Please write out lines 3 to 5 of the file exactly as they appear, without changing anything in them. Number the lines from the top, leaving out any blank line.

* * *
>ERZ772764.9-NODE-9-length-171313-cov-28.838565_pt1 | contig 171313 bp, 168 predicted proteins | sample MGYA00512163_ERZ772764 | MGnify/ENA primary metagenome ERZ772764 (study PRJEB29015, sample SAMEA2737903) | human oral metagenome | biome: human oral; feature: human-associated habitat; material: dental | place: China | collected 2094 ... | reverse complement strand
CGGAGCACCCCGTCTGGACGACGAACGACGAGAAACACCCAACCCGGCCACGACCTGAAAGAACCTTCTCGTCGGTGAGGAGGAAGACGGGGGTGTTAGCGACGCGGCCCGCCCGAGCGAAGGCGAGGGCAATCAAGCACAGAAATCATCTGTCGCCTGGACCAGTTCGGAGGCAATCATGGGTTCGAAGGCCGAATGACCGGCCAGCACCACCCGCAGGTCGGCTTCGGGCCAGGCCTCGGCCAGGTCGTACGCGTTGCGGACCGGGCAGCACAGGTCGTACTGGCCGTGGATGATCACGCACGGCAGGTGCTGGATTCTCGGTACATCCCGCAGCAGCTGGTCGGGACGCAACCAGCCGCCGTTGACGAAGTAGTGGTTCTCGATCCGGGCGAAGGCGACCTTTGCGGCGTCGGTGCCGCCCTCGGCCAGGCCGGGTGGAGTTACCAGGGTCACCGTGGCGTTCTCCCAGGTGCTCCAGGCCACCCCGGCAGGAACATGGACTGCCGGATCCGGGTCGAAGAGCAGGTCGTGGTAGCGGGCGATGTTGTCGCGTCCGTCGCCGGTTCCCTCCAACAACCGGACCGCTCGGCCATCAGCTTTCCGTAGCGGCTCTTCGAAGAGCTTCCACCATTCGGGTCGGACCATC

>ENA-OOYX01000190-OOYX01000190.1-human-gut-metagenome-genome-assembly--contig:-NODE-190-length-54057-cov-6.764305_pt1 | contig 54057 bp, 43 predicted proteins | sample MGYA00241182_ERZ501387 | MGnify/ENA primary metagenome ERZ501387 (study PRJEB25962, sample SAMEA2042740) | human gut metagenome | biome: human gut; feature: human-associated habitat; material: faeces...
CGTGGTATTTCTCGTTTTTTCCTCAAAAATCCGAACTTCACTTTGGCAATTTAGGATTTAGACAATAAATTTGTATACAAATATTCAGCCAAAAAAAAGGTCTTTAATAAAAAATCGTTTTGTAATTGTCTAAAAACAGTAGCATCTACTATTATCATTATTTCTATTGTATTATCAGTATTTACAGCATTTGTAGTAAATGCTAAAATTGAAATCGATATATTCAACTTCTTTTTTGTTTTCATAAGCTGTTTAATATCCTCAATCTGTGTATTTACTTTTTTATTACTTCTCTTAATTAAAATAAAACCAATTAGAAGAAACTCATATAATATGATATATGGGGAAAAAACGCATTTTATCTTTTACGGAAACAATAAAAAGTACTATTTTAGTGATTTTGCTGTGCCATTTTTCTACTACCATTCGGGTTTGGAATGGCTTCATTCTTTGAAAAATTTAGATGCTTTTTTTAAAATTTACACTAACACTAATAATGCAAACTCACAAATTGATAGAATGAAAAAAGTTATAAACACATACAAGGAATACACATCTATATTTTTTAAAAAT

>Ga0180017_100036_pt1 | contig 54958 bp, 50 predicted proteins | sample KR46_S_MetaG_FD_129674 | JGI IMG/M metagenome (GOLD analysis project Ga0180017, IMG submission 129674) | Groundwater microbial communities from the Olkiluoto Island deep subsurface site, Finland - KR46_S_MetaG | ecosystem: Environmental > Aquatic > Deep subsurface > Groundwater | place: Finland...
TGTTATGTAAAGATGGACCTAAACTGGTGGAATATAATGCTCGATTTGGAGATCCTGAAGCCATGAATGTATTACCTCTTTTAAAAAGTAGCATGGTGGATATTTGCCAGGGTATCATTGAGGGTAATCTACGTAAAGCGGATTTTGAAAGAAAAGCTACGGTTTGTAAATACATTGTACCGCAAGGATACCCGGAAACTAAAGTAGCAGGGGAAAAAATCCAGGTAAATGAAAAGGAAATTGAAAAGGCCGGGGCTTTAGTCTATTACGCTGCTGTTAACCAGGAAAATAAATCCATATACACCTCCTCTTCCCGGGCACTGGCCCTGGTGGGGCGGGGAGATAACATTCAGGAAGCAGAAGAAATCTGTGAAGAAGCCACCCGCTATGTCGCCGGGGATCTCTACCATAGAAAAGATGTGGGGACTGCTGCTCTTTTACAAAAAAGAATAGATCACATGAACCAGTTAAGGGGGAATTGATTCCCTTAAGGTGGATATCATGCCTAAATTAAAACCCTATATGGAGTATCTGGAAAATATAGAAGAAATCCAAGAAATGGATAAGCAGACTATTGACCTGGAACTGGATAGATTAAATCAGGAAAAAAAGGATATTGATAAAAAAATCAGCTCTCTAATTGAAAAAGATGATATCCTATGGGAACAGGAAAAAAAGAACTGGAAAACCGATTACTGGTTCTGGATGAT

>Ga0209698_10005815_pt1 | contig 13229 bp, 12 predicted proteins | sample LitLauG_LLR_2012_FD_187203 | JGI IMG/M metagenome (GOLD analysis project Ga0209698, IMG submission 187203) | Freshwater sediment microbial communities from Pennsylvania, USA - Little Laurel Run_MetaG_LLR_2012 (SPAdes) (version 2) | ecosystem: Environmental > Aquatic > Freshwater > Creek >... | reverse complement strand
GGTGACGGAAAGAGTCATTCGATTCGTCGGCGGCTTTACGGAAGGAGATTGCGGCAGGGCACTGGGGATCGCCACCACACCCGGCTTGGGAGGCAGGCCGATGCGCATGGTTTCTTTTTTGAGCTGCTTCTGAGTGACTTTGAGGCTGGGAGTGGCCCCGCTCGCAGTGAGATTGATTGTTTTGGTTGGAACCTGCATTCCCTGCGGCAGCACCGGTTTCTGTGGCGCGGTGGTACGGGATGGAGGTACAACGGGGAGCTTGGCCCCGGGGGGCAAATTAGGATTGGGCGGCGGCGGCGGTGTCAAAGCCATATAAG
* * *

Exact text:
>ENA-OOYX01000190-OOYX01000190.1-human-gut-metagenome-genome-assembly--contig:-NODE-190-length-54057-cov-6.764305_pt1 | contig 54057 bp, 43 predicted proteins | sample MGYA00241182_ERZ501387 | MGnify/ENA primary metagenome ERZ501387 (study PRJEB25962, sample SAMEA2042740) | human gut metagenome | biome: human gut; feature: human-associated habitat; material: faeces...
CGTGGTATTTCTCGTTTTTTCCTCAAAAATCCGAACTTCACTTTGGCAATTTAGGATTTAGACAATAAATTTGTATACAAATATTCAGCCAAAAAAAAGGTCTTTAATAAAAAATCGTTTTGTAATTGTCTAAAAACAGTAGCATCTACTATTATCATTATTTCTATTGTATTATCAGTATTTACAGCATTTGTAGTAAATGCTAAAATTGAAATCGATATATTCAACTTCTTTTTTGTTTTCATAAGCTGTTTAATATCCTCAATCTGTGTATTTACTTTTTTATTACTTCTCTTAATTAAAATAAAACCAATTAGAAGAAACTCATATAATATGATATATGGGGAAAAAACGCATTTTATCTTTTACGGAAACAATAAAAAGTACTATTTTAGTGATTTTGCTGTGCCATTTTTCTACTACCATTCGGGTTTGGAATGGCTTCATTCTTTGAAAAATTTAGATGCTTTTTTTAAAATTTACACTAACACTAATAATGCAAACTCACAAATTGATAGAATGAAAAAAGTTATAAACACATACAAGGAATACACATCTATATTTTTTAAAAAT

>Ga0180017_100036_pt1 | contig 54958 bp, 50 predicted proteins | sample KR46_S_MetaG_FD_129674 | JGI IMG/M metagenome (GOLD analysis project Ga0180017, IMG submission 129674) | Groundwater microbial communities from the Olkiluoto Island deep subsurface site, Finland - KR46_S_MetaG | ecosystem: Environmental > Aquatic > Deep subsurface > Groundwater | place: Finland...